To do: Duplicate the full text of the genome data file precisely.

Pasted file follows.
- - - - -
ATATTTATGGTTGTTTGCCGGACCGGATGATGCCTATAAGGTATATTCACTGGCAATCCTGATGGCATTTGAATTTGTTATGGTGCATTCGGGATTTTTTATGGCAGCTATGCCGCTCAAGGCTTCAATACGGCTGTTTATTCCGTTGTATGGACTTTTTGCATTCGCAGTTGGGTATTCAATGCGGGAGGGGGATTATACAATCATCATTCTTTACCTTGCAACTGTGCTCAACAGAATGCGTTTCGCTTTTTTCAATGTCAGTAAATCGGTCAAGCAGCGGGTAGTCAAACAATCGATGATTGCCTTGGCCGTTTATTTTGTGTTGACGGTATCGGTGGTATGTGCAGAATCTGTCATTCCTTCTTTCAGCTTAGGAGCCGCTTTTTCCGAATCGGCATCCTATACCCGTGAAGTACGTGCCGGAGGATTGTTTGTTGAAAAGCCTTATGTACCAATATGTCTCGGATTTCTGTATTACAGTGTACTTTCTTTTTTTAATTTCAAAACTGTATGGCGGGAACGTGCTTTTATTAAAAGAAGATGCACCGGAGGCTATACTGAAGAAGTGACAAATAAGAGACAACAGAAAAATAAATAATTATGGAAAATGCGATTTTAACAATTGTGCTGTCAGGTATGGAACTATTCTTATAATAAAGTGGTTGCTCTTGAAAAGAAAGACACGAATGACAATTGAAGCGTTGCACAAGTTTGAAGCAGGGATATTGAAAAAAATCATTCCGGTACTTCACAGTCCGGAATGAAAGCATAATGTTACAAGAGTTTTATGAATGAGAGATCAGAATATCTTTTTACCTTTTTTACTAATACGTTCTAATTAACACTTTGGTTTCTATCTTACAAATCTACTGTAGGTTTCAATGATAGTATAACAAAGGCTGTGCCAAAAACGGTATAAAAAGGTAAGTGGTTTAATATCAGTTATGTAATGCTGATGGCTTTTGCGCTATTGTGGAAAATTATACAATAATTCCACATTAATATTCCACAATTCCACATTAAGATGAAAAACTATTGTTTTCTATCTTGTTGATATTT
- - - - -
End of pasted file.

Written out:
ATATTTATGGTTGTTTGCCGGACCGGATGATGCCTATAAGGTATATTCACTGGCAATCCTGATGGCATTTGAATTTGTTATGGTGCATTCGGGATTTTTTATGGCAGCTATGCCGCTCAAGGCTTCAATACGGCTGTTTATTCCGTTGTATGGACTTTTTGCATTCGCAGTTGGGTATTCAATGCGGGAGGGGGATTATACAATCATCATTCTTTACCTTGCAACTGTGCTCAACAGAATGCGTTTCGCTTTTTTCAATGTCAGTAAATCGGTCAAGCAGCGGGTAGTCAAACAATCGATGATTGCCTTGGCCGTTTATTTTGTGTTGACGGTATCGGTGGTATGTGCAGAATCTGTCATTCCTTCTTTCAGCTTAGGAGCCGCTTTTTCCGAATCGGCATCCTATACCCGTGAAGTACGTGCCGGAGGATTGTTTGTTGAAAAGCCTTATGTACCAATATGTCTCGGATTTCTGTATTACAGTGTACTTTCTTTTTTTAATTTCAAAACTGTATGGCGGGAACGTGCTTTTATTAAAAGAAGATGCACCGGAGGCTATACTGAAGAAGTGACAAATAAGAGACAACAGAAAAATAAATAATTATGGAAAATGCGATTTTAACAATTGTGCTGTCAGGTATGGAACTATTCTTATAATAAAGTGGTTGCTCTTGAAAAGAAAGACACGAATGACAATTGAAGCGTTGCACAAGTTTGAAGCAGGGATATTGAAAAAAATCATTCCGGTACTTCACAGTCCGGAATGAAAGCATAATGTTACAAGAGTTTTATGAATGAGAGATCAGAATATCTTTTTACCTTTTTTACTAATACGTTCTAATTAACACTTTGGTTTCTATCTTACAAATCTACTGTAGGTTTCAATGATAGTATAACAAAGGCTGTGCCAAAAACGGTATAAAAAGGTAAGTGGTTTAATATCAGTTATGTAATGCTGATGGCTTTTGCGCTATTGTGGAAAATTATACAATAATTCCACATTAATATTCCACAATTCCACATTAAGATGAAAAACTATTGTTTTCTATCTTGTTGATATTT